Robert Clasen

Jan 9, 2005  •  Post A Comment

Business has been good since , president and CEO of Starz Entertainment Group, joined the company in September 2003.

After two weeks on board he helped settle a lawsuit with his former employer Comcast, which had relegated Starz! to promotional no-man’s land with the country’s largest operator. Following that resolution, Starz! reached new long-term affiliation agreements with Comcast and six more of the top nine cable companies-Cox, Adelphia, Charter, Insight, Mediacom and Cable One.

Starz also launched sizable marketing campaigns last year with Comcast, Time Warner, DirecTV and other distributors for the first time in several years. Those deals provided the needed fuel to turn around the company’s 2003 performance, when revenue and subscriber numbers were flat or down. In the second and third quarter of 2004, the company added 1.3 million new customers, bringing its total to 13.7 million.

Mr. Clasen, who began at Starz as a part-time employee-albeit as president of sales and marketing-and rose quickly to become president and CEO late last year, previously served as a top executive at several multiple system operators, including Comcast, where he was president. He believes his previous work on the operator side was instrumental in resolving the Comcast litigation and in shepherding the new marketing relationships with other operators.

As part of the new marketing push, Starz developed a broad online training program for Comcast’s customer service representatives. “We went to call centers and said, `What are your issues? How can we help you?’ We didn’t just hand out hats and T-shirts,” he said.

While fellow pay TV networks HBO and Showtime generate gobs of attention for their original programming, Starz! is programmed with television runs of theatrical movies. It’s Mr. Clasen’s acute understanding of how cable operates-rather than splashy originals on the network-that attracts notice in the business. His knowledge is key in helping build relationships, said Dave Watson, executive VP operations for Comcast Cable. “Bob is a great asset to our industry,” he said.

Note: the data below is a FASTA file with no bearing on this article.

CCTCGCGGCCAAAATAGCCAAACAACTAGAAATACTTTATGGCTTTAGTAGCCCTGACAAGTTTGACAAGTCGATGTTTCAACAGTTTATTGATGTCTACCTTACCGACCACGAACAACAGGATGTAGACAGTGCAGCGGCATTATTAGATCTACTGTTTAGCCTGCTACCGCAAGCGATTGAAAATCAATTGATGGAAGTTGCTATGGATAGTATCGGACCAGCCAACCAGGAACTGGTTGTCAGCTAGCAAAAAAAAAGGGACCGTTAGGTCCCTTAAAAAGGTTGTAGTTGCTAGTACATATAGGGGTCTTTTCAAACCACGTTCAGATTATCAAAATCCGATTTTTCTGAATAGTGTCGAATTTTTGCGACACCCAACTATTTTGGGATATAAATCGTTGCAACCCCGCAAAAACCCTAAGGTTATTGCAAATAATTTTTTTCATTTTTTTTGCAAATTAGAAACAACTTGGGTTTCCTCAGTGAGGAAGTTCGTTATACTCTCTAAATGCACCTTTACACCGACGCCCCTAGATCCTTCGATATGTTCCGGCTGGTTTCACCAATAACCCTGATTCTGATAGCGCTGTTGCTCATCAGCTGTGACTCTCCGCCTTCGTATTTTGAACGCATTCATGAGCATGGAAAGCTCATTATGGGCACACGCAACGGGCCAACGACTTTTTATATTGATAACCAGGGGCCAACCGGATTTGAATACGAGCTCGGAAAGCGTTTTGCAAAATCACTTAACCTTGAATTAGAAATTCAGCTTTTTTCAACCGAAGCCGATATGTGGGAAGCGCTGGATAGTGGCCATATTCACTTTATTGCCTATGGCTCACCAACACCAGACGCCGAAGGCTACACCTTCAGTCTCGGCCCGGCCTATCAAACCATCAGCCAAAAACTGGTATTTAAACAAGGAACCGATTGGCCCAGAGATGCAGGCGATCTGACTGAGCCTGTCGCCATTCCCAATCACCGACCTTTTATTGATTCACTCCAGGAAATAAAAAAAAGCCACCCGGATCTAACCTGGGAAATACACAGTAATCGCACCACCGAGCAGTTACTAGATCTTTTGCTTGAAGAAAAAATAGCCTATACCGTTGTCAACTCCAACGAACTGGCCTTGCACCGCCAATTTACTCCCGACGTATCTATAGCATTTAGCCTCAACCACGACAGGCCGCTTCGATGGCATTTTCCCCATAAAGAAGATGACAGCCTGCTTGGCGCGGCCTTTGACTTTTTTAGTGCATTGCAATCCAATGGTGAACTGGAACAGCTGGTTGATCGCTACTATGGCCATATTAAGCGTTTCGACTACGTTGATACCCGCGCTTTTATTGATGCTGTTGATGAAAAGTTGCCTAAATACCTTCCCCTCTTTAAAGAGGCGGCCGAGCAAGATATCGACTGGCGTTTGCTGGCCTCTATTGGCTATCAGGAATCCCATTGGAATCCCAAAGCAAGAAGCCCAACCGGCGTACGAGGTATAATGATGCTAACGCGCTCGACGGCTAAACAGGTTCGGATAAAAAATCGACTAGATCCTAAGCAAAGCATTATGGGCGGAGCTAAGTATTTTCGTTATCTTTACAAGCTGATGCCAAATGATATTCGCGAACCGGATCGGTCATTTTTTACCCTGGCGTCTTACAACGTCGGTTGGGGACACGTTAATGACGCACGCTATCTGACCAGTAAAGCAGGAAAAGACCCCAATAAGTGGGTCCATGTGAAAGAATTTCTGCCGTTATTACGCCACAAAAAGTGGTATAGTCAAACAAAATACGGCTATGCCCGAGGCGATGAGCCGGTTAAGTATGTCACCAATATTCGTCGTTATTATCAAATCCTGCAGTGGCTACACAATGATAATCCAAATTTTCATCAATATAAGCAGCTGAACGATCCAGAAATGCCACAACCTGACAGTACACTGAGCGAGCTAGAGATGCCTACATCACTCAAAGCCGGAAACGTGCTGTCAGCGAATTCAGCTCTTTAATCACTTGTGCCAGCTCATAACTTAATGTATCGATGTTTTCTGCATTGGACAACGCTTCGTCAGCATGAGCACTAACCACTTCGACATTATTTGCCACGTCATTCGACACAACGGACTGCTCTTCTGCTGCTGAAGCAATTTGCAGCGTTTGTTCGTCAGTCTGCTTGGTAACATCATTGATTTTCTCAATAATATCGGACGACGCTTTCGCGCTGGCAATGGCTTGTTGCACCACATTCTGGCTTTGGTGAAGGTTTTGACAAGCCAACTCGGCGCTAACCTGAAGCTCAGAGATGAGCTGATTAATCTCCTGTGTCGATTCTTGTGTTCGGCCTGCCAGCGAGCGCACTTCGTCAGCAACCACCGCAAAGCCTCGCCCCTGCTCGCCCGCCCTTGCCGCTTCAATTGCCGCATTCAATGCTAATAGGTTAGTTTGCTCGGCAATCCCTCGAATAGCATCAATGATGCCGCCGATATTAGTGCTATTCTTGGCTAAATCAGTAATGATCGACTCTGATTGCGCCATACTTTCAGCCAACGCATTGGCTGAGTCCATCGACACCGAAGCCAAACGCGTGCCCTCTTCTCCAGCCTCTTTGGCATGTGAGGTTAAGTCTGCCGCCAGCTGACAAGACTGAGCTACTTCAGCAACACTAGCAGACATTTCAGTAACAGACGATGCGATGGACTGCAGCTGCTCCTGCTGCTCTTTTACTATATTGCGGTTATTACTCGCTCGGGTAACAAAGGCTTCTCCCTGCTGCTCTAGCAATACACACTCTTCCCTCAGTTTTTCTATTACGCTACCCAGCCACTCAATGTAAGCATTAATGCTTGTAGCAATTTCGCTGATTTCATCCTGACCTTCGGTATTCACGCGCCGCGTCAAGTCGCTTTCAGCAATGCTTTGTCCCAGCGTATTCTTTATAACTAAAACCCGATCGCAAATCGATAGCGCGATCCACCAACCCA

Starz! is proving that the public appetite for movies is voracious. Nielsen numbers for the channel showed an 18 percent increase in household ratings for 2004 through November compared with the previous year, placing Starz! at No. 11 in prime-time ratings among 74 basic and pay networks for that time frame. The channel also ranked No. 11 in its total day numbers after attracting 14 percent more viewers than in 2003.

Upcoming plans at Starz include the introduction of a new channel lineup and a streamlined new look in March. The company is also launching initiatives to grow its SVOD service and Starz! Ticket, its online on-demand service. That includes fine-tuning some of the billing challenges for Starz! Ticket and becoming something of an evangelist for the convergence of the TV and the personal computer.

Mr. Clasen will also have to contend with rising programming costs. “I’ve never been accused of not having a lot of balls in the air,” he said.